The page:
Here’s a recent reader question that grabbed my heart. One reader said:
“I am a single woman with children who believes I can live a great life traveling and making life grand, in spite of the statistics out there. Do you think its possible? Can you offer some saving/investing tips?”
I’m so glad you wrote to me. YES, I think it’s possible to live any life that you desire. I absolutely, completely, 100 percent believe that.
Ignore the statistics. You’re not a stat. You’re an outlier. The upper end of the bell curve. You’re unique.
How do I know that? Because you dared to ask. You wrote to me — a complete stranger — for advice. Most people wouldn’t do that. Most people would sit on the couch watching American Idol reruns.
Most people — regardless of their age, income, family or financial situation — don’t have the courage to dream big. Most people spend the whole day saying self-defeating things like:
- “I’ll never be rich.”
- “I could never afford that.”
- “People like me don’t get to do things like that.”
- “Good for her, she gets to gallivant and have fun, but I have to (fill-in-the-blank with crummy obligation).”
And you know what? Whether you think you can, or think you can’t — either way, you’re right. Life is completely what you make it. Especially if you live in a free, first-world country. Then there’s really nothing stopping you.
Regarding the second half of your question — do I have any saving or investing advice? Of course I do. But I won’t tell you to clip coupons (ugghh) or invest in index funds (though I love ’em!), because those are tactics, and tactical maneuvers are secondary.
The best advice I can give anyone is to align your spending with your values and priorities.
Almost every financial stress that I see is the result of people spending in a way that’s misaligned with their priorities. It leads to staggering debt, bankrupt college funds, meager retirements, and — perhaps most terrifying of all — cubicle jobs. Eek!
But when you can kick back and say, “The most critical thing is food, water, medicine and safety. Let me make sure I can pay for that, not just today but years into the future. And after that, my real dream is …”
That’s the moment when driving an old car no longer feels like a sacrifice. Would you rather drive an Audi or quit your crummy cubicle job? Would you rather have granite countertops, or the flexibility to take a major career risk?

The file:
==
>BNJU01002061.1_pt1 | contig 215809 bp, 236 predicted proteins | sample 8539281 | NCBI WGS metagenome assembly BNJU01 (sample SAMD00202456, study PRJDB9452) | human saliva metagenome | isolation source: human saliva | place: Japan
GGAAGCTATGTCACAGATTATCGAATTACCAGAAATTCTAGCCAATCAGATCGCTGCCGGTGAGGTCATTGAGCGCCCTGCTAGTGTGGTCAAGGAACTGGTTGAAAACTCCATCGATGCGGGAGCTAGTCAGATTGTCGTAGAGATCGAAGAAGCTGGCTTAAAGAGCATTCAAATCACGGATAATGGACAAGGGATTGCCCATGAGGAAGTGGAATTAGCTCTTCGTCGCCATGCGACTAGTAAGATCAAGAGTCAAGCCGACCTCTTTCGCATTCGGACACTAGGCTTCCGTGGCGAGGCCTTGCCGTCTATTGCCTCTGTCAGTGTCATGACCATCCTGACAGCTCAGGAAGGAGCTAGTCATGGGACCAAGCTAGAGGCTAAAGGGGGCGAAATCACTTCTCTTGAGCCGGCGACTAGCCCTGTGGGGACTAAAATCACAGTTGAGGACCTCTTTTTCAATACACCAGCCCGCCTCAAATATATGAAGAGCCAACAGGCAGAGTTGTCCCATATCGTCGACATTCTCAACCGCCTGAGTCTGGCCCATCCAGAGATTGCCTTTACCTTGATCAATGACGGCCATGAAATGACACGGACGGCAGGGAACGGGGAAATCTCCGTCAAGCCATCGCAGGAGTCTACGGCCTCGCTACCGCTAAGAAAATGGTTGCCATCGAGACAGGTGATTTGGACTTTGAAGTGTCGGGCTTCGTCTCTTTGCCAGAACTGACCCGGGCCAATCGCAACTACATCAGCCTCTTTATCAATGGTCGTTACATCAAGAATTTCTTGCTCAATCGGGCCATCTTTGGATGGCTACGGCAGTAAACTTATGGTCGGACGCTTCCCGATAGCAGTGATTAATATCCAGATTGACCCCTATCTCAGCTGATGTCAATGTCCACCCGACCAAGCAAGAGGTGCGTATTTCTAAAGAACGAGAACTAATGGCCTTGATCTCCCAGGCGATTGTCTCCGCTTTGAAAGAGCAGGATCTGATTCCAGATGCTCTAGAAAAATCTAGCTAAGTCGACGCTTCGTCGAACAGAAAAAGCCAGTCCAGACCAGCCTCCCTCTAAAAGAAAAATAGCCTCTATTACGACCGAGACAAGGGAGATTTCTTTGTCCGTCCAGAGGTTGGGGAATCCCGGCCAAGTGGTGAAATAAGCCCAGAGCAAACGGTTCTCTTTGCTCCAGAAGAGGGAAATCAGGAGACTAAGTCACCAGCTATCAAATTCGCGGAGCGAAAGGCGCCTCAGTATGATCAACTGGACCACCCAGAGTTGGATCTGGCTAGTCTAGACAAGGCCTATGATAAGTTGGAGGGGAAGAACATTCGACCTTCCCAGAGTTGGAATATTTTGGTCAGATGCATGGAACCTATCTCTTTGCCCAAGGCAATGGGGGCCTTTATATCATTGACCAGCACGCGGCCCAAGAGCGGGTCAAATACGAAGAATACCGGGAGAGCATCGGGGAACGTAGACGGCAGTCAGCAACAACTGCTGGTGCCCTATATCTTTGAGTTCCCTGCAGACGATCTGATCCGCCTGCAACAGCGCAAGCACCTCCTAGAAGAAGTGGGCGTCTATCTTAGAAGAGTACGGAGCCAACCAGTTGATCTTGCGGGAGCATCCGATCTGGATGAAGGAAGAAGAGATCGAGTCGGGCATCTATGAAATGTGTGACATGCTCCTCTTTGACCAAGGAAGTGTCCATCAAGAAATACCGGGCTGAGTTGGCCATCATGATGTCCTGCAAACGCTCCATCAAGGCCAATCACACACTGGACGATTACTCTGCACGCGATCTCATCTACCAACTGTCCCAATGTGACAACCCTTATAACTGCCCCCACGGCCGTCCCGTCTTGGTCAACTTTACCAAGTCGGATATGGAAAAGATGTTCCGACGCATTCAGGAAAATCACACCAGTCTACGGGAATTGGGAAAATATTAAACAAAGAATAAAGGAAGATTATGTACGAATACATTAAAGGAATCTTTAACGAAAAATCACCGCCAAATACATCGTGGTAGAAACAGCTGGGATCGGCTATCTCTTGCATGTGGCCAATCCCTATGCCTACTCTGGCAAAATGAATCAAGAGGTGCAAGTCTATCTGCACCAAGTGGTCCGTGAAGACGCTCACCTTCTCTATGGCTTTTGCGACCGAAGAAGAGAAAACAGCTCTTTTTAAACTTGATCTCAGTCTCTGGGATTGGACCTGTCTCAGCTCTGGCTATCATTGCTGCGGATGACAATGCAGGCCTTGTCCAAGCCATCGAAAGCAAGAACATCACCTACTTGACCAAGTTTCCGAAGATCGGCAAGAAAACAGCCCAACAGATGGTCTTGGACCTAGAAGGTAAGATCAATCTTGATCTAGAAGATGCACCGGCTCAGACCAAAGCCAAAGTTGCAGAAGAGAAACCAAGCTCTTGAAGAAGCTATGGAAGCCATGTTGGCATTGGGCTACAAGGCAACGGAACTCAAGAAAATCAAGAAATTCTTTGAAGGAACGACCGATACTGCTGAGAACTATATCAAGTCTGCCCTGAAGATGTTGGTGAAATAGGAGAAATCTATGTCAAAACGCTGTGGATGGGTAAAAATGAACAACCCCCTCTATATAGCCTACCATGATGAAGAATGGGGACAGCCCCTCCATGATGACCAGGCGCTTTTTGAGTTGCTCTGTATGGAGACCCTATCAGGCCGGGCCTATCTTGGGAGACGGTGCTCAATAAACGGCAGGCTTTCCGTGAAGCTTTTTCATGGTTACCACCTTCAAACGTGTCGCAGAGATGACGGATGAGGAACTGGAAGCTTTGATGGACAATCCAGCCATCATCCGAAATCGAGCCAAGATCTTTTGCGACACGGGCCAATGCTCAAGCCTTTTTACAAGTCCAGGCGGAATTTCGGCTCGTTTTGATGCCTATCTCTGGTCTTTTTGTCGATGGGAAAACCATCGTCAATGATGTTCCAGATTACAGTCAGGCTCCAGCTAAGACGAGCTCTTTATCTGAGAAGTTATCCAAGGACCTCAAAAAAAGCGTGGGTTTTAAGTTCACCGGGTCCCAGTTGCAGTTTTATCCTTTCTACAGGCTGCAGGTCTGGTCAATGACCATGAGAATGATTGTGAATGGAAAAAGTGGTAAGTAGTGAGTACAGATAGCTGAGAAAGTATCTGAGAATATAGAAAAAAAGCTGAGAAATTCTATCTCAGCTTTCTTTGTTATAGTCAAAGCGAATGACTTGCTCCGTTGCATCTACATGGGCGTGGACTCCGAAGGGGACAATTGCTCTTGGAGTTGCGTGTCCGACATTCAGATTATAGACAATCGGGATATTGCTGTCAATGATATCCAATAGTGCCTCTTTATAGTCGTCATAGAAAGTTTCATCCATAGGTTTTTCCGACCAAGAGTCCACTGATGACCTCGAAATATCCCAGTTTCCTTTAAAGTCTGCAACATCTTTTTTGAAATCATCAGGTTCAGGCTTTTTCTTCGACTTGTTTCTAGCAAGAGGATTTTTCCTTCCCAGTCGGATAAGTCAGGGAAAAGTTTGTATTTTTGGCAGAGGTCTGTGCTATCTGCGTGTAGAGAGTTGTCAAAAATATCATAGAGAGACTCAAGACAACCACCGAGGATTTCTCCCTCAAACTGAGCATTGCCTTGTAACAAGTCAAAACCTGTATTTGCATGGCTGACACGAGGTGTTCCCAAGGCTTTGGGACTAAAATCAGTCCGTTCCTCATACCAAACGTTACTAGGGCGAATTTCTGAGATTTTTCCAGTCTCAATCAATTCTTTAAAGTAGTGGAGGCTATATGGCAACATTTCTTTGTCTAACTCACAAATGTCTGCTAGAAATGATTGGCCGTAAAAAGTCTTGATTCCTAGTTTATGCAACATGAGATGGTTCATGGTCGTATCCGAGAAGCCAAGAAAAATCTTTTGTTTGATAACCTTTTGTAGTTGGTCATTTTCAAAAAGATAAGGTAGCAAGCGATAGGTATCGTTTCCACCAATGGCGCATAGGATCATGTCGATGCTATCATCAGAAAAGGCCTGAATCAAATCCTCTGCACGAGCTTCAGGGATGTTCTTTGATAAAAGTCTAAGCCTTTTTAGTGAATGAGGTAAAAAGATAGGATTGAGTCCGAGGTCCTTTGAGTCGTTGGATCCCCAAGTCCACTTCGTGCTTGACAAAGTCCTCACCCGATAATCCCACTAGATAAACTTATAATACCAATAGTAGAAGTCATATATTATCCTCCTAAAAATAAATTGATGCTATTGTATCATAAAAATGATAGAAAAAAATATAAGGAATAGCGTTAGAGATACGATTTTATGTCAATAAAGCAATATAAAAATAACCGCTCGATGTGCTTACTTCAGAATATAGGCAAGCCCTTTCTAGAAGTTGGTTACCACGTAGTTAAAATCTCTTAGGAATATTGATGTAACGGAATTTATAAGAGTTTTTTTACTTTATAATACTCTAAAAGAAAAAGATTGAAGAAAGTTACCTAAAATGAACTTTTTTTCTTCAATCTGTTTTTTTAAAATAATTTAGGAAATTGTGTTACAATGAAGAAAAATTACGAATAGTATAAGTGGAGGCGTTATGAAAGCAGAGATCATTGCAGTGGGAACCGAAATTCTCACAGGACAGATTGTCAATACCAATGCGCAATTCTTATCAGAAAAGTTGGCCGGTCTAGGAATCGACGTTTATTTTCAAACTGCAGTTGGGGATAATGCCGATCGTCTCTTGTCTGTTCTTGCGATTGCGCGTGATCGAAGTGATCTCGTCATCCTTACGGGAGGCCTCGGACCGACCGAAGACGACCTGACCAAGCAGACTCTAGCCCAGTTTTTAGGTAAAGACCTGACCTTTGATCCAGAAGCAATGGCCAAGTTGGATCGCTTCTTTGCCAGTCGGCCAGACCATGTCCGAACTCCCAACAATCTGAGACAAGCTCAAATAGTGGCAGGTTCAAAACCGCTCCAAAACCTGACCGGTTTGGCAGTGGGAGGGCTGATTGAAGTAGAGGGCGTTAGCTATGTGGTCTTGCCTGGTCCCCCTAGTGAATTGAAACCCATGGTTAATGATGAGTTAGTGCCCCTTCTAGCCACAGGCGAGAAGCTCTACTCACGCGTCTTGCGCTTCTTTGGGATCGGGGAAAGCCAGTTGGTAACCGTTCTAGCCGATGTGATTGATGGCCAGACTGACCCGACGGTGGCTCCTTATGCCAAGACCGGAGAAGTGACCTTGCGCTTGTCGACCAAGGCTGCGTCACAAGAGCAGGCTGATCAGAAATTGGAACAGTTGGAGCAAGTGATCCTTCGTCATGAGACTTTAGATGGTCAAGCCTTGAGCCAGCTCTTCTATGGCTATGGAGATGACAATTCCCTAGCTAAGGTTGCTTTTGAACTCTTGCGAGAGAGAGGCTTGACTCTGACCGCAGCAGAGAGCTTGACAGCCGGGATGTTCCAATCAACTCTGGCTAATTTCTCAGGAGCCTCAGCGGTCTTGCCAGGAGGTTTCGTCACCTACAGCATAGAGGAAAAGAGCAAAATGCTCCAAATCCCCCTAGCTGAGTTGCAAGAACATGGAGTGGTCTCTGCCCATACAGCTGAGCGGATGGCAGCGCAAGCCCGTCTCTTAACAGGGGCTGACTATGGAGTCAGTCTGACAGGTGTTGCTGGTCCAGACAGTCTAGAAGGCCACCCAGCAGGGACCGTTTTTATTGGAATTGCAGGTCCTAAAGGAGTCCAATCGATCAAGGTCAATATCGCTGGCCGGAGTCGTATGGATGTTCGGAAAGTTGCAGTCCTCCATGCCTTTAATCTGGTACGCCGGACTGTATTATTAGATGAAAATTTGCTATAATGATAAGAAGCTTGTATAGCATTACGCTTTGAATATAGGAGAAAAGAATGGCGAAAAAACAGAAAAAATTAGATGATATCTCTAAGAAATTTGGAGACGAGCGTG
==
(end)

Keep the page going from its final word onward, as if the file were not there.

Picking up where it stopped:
(By the way, I realize I might sound like I’m anti-luxury items. I’m not. I’m pro-anything that’s a conscious priority. And I’m anti-anything that’s not.)
In my own experience:
When I was 22, I wanted to travel more than anything else in the world. I wanted it so badly I could taste it. I thought about it constantly. And I aligned my spending with this top value.
That meant that I lived incredibly frugally. I lived in a tiny, tiny studio apartment (I could reach the kitchen sink from the bed — I’m not kidding.) I drove a car that was older than me. I wore thrift-store clothes. And I saved almost $30,000, which allowed me to travel the world nonstop for more than two years.
But another example:
Right now, my priorities have shifted. I don’t want to do a two-year round-the-world trip anymore. I want to build streams of passive income — so that my money can buy time. I want to live in a comfortable home, work on a MacBook, and enjoy a gym membership — even if it comes at the expense of travel. So my spending has shifted to align with my new priorities.
That’s what it’s really all about. All the details that financial bloggers talk about — insurance premiums, coupons, the price of gas — those are all just details. That’s minutia.
Step back and take the big-picture view: is your money flowing in the same direction as your values and priorities? If so, you’re in the right place. If not, make a change.
It’s as simple as that.